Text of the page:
Cook has had three shoulder surgeries since high school. He tore his rotator cuff, the front part of his labrum, and the back part of his labrum. Cook has also had recurring aggravations of his hamstrings. He also has character issues, as a result, numerous encounters with law enforcement that include robbery and battery.

The biggest concern from a fantasy perspective is around Cook’s durability. He doesn’t have the profile of a bell cow running back and will not be used as one during his rookie season. Cook is best deployed as part of a committee.

The Minnesota Vikings Offense

[the_ad id=”66786″]Action speaks louder than words. The Vikings front office was determined this past offseason improve their running game.

The team spent nearly $14 million in cap space on offensive tackles, signed Murray and leveraged six draft picks to acquire another offensive lineman and Cook.

The Vikings’ top five offensive linemen according to snaps played in 2016 were TJ Clemmings, Alex Boone, Joe Berger, Brandon Fusco, and Jeremiah Sirles. Berger was the only one that ranked in the top 25 according to the Pro Football Focus run blocking ratings.

The Vikings had a total of 173 offensive drives in 2016 which resulted in 1.64 points per drive. This ranked 23rd amongst all NFL teams last season. Only 29 percent of those drives made it to the red zone and 53 percent of those resulted in a touchdown.

A high number of snaps played and a viable offense are key ingredients to consistent fantasy production. The Vikings offense, now led by offensive coordinator Pat Shurmur, has added numerous skill position players this offseason through free agency and the NFL draft. Success or failure on offense is still tied to the Vikings starting quarterback Sam Bradford. A crowded backfield, a mediocre offensive line, and quarterback are not ideal ingredients for a fantasy feast for Cook in 2017.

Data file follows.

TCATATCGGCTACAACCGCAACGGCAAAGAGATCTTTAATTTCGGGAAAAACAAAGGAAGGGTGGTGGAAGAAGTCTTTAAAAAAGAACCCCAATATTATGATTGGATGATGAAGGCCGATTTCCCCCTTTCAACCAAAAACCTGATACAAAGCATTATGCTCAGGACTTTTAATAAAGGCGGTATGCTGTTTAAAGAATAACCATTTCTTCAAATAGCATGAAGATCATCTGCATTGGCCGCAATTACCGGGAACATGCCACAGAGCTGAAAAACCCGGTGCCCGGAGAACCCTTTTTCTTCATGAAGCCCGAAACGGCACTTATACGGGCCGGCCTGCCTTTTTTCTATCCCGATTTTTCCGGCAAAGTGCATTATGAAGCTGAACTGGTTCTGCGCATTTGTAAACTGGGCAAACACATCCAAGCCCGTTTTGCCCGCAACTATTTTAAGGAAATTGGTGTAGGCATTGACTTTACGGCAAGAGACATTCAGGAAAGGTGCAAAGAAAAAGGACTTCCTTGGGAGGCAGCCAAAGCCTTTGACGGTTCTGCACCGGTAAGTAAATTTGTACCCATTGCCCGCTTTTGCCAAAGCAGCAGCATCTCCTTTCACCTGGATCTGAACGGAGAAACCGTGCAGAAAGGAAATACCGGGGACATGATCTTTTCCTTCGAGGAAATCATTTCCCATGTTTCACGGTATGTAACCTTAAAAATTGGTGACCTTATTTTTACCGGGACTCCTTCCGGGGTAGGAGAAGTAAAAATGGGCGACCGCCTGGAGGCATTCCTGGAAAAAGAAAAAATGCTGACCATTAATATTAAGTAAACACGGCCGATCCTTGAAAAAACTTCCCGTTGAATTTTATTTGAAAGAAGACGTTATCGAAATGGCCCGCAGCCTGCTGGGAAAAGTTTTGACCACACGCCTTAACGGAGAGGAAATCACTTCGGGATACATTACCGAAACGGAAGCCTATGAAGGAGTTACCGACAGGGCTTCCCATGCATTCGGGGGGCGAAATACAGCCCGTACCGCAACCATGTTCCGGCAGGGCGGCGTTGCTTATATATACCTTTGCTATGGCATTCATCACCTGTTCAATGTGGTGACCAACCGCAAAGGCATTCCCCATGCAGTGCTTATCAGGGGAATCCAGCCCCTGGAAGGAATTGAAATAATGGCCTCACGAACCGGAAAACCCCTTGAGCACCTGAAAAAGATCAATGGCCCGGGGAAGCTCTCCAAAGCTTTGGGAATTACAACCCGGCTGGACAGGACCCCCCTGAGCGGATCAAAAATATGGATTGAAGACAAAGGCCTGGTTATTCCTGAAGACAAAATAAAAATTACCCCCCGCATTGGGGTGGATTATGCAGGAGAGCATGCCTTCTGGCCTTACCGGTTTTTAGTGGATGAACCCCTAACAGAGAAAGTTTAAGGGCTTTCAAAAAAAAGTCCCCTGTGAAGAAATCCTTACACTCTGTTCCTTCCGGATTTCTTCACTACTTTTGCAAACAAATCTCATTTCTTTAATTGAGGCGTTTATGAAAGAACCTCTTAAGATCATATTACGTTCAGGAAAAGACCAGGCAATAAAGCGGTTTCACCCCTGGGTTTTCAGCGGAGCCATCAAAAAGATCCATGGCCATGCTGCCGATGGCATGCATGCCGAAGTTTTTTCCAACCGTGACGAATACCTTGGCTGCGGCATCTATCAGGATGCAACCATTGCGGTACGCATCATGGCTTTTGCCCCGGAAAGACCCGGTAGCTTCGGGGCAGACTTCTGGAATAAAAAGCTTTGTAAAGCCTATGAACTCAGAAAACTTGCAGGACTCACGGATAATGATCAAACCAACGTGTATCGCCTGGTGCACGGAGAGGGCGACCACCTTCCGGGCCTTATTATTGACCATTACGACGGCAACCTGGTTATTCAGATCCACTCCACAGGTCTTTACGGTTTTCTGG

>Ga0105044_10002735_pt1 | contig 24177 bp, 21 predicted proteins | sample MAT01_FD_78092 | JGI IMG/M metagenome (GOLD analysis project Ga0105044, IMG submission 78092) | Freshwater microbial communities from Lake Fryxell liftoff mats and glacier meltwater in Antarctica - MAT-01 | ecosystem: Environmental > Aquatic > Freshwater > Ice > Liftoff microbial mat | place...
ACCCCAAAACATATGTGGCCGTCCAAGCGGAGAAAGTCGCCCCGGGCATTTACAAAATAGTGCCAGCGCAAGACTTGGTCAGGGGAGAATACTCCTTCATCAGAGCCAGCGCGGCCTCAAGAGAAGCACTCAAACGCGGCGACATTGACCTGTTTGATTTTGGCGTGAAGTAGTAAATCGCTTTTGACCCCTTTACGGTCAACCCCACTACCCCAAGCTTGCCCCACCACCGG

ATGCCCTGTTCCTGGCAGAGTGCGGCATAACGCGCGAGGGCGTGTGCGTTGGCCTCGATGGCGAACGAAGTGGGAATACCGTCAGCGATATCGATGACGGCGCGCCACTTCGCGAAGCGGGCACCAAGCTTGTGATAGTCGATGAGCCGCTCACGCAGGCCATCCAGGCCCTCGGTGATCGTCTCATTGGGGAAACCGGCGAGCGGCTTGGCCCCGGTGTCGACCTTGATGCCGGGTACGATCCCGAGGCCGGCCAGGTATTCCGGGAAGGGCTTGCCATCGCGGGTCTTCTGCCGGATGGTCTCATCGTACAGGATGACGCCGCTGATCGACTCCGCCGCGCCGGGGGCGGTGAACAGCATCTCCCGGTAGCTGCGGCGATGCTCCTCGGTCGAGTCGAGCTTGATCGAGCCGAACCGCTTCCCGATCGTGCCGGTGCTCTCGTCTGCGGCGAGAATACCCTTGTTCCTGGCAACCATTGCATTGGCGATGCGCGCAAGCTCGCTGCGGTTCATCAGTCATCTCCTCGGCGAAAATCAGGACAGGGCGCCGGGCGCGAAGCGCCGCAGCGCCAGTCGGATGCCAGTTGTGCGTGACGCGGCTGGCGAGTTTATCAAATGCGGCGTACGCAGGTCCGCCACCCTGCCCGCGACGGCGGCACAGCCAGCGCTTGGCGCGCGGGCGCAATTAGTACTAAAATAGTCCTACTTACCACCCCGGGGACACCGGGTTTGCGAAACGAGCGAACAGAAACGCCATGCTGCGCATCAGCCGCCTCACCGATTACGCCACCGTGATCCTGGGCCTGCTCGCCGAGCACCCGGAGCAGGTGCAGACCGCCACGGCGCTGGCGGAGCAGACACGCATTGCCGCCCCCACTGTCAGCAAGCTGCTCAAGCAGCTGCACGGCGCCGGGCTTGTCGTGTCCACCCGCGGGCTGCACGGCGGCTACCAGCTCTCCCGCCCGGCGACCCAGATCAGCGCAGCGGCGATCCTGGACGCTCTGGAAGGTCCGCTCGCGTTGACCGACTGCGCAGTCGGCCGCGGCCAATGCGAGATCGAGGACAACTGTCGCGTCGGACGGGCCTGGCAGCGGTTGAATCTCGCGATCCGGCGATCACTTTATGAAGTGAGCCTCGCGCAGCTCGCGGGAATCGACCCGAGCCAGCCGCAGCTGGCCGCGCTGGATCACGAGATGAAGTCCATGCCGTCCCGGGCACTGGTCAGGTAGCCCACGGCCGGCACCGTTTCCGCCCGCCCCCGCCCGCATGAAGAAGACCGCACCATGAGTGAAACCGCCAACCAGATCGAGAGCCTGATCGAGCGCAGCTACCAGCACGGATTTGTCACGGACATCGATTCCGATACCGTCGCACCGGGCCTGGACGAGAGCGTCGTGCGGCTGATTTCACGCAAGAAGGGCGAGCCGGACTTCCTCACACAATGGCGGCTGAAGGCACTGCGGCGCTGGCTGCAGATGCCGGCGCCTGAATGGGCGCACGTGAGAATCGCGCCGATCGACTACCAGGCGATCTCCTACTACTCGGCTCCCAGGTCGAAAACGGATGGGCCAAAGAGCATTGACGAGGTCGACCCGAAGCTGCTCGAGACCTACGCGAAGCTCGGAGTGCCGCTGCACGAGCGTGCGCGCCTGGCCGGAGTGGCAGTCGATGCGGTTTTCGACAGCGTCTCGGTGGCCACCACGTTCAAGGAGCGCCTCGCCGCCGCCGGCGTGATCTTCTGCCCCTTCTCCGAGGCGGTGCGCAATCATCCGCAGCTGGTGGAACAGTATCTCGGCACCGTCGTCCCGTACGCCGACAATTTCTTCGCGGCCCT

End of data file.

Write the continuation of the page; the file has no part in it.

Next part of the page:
Cook’s Average Draft Position

ADP (Average Draft Position) is not the end all be all, but it does provide line of sight of where players are being drafted. According to Fantasy Football Calculator Cook is RB35. Here is visual on how his ADP compares with Murray.

Cook vs Murray

Cook is being drafted anywhere from the seventh to ninth round in 12-team PPR (Points Per Reception) fantasy leagues. Hope is not a winning fantasy football strategy. There are other running backs that I would rather draft in the seventh round including Paul Perkins, Danny Woodhead, Theo Riddick and Mike Gillislee who are tied to better offenses and have an easier path to fantasy relevance. It is difficult to use such a high draft pick on a rookie running back in Cook’s specific situation.


I would prefer to draft Cook in the double digit rounds of fantasy drafts as a potential lottery ticket if Murray or McKinnon happen to miss extended time. The opportunity cost is to high to draft Cook where he is currently going in fantasy drafts. Other running backs such as Samaje Perine, Kareem Hunt, James White, Duke Johnson, Donta Foreman and Joe Williams are available later in fantasy drafts. If you feel compelled to own a piece of the Vikings running back committee I recommend you draft McKinnon. He is essentially free based on his ADP.

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What was most useful for you in this article? What other rookies are you excited about in 2017? Please leave a comment below or reach out to me via Twitter @EricNMoody.


1 Comment

1 Comment

  1. Ethan Lillard

    June 7, 2017 at Wednesday, June,7

    Great article!